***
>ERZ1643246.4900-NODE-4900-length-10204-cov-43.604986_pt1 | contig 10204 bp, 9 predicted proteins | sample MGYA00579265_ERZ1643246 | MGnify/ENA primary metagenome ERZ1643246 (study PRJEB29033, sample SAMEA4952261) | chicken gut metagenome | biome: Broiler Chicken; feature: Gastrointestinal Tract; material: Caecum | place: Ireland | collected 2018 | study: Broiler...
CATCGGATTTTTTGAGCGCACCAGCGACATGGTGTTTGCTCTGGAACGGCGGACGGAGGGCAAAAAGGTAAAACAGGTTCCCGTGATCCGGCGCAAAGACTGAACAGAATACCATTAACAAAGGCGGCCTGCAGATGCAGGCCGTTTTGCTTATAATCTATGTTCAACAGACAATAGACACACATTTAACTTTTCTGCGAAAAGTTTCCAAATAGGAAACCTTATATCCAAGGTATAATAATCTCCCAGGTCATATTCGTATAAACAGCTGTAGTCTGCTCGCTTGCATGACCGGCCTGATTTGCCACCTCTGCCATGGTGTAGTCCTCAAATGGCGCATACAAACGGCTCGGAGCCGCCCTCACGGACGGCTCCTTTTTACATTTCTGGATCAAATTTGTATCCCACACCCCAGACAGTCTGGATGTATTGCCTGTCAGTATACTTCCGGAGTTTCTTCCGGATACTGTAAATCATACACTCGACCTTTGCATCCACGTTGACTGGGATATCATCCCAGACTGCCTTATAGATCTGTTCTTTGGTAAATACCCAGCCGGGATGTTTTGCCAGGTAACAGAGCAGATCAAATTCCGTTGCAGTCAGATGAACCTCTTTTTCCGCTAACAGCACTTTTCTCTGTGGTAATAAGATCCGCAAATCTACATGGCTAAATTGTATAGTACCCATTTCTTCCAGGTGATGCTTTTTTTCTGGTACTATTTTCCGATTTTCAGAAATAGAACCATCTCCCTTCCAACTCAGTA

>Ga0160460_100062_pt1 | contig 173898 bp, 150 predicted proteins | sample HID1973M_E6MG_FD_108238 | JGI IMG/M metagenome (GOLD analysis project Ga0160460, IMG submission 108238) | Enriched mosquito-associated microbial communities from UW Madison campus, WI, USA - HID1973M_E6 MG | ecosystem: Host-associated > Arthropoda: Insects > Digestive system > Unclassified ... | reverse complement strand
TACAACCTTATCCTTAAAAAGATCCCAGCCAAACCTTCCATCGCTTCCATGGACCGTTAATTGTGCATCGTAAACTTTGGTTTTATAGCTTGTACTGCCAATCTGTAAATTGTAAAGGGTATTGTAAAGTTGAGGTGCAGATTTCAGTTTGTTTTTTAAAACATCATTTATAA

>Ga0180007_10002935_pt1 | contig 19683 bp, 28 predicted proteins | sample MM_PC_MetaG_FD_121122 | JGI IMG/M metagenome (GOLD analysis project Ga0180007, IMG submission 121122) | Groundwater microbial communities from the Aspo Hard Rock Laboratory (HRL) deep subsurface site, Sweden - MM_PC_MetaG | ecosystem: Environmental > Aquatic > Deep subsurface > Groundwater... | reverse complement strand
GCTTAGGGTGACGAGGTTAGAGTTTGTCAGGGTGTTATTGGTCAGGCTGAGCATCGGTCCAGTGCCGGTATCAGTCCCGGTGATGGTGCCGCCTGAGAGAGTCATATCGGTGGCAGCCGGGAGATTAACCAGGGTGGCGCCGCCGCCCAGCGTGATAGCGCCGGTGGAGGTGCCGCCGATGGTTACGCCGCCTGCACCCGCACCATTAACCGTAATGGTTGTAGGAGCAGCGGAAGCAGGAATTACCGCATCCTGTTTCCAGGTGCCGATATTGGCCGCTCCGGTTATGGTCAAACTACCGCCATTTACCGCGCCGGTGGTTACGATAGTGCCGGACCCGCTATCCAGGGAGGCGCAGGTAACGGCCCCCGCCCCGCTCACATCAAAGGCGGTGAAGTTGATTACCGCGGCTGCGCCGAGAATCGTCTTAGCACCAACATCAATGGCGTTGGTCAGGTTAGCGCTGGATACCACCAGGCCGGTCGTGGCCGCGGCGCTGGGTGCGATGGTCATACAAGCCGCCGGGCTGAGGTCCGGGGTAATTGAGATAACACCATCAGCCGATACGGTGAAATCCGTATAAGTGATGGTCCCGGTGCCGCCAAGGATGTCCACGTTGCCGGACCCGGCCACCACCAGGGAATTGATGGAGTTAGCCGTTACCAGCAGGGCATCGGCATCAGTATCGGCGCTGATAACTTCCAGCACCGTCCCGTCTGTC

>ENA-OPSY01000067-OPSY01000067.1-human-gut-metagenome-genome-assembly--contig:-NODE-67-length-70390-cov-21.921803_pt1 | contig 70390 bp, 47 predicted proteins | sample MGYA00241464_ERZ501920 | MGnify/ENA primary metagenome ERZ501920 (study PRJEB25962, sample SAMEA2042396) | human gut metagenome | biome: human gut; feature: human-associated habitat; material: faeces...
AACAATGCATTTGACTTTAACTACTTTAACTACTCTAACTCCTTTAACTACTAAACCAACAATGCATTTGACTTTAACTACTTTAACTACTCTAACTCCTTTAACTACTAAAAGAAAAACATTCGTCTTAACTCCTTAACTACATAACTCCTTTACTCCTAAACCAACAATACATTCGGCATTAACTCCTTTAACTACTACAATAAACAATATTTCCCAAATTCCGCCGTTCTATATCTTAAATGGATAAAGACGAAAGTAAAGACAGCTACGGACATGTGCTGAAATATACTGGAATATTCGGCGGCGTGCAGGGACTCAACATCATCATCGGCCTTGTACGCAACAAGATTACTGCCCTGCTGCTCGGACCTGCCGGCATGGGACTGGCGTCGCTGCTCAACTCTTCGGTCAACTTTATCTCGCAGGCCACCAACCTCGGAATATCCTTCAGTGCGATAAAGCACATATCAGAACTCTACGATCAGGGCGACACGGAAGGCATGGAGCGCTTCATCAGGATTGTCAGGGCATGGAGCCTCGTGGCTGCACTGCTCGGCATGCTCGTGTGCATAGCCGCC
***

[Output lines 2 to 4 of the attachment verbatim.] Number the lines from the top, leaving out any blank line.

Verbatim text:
CATCGGATTTTTTGAGCGCACCAGCGACATGGTGTTTGCTCTGGAACGGCGGACGGAGGGCAAAAAGGTAAAACAGGTTCCCGTGATCCGGCGCAAAGACTGAACAGAATACCATTAACAAAGGCGGCCTGCAGATGCAGGCCGTTTTGCTTATAATCTATGTTCAACAGACAATAGACACACATTTAACTTTTCTGCGAAAAGTTTCCAAATAGGAAACCTTATATCCAAGGTATAATAATCTCCCAGGTCATATTCGTATAAACAGCTGTAGTCTGCTCGCTTGCATGACCGGCCTGATTTGCCACCTCTGCCATGGTGTAGTCCTCAAATGGCGCATACAAACGGCTCGGAGCCGCCCTCACGGACGGCTCCTTTTTACATTTCTGGATCAAATTTGTATCCCACACCCCAGACAGTCTGGATGTATTGCCTGTCAGTATACTTCCGGAGTTTCTTCCGGATACTGTAAATCATACACTCGACCTTTGCATCCACGTTGACTGGGATATCATCCCAGACTGCCTTATAGATCTGTTCTTTGGTAAATACCCAGCCGGGATGTTTTGCCAGGTAACAGAGCAGATCAAATTCCGTTGCAGTCAGATGAACCTCTTTTTCCGCTAACAGCACTTTTCTCTGTGGTAATAAGATCCGCAAATCTACATGGCTAAATTGTATAGTACCCATTTCTTCCAGGTGATGCTTTTTTTCTGGTACTATTTTCCGATTTTCAGAAATAGAACCATCTCCCTTCCAACTCAGTA

>Ga0160460_100062_pt1 | contig 173898 bp, 150 predicted proteins | sample HID1973M_E6MG_FD_108238 | JGI IMG/M metagenome (GOLD analysis project Ga0160460, IMG submission 108238) | Enriched mosquito-associated microbial communities from UW Madison campus, WI, USA - HID1973M_E6 MG | ecosystem: Host-associated > Arthropoda: Insects > Digestive system > Unclassified ... | reverse complement strand
TACAACCTTATCCTTAAAAAGATCCCAGCCAAACCTTCCATCGCTTCCATGGACCGTTAATTGTGCATCGTAAACTTTGGTTTTATAGCTTGTACTGCCAATCTGTAAATTGTAAAGGGTATTGTAAAGTTGAGGTGCAGATTTCAGTTTGTTTTTTAAAACATCATTTATAA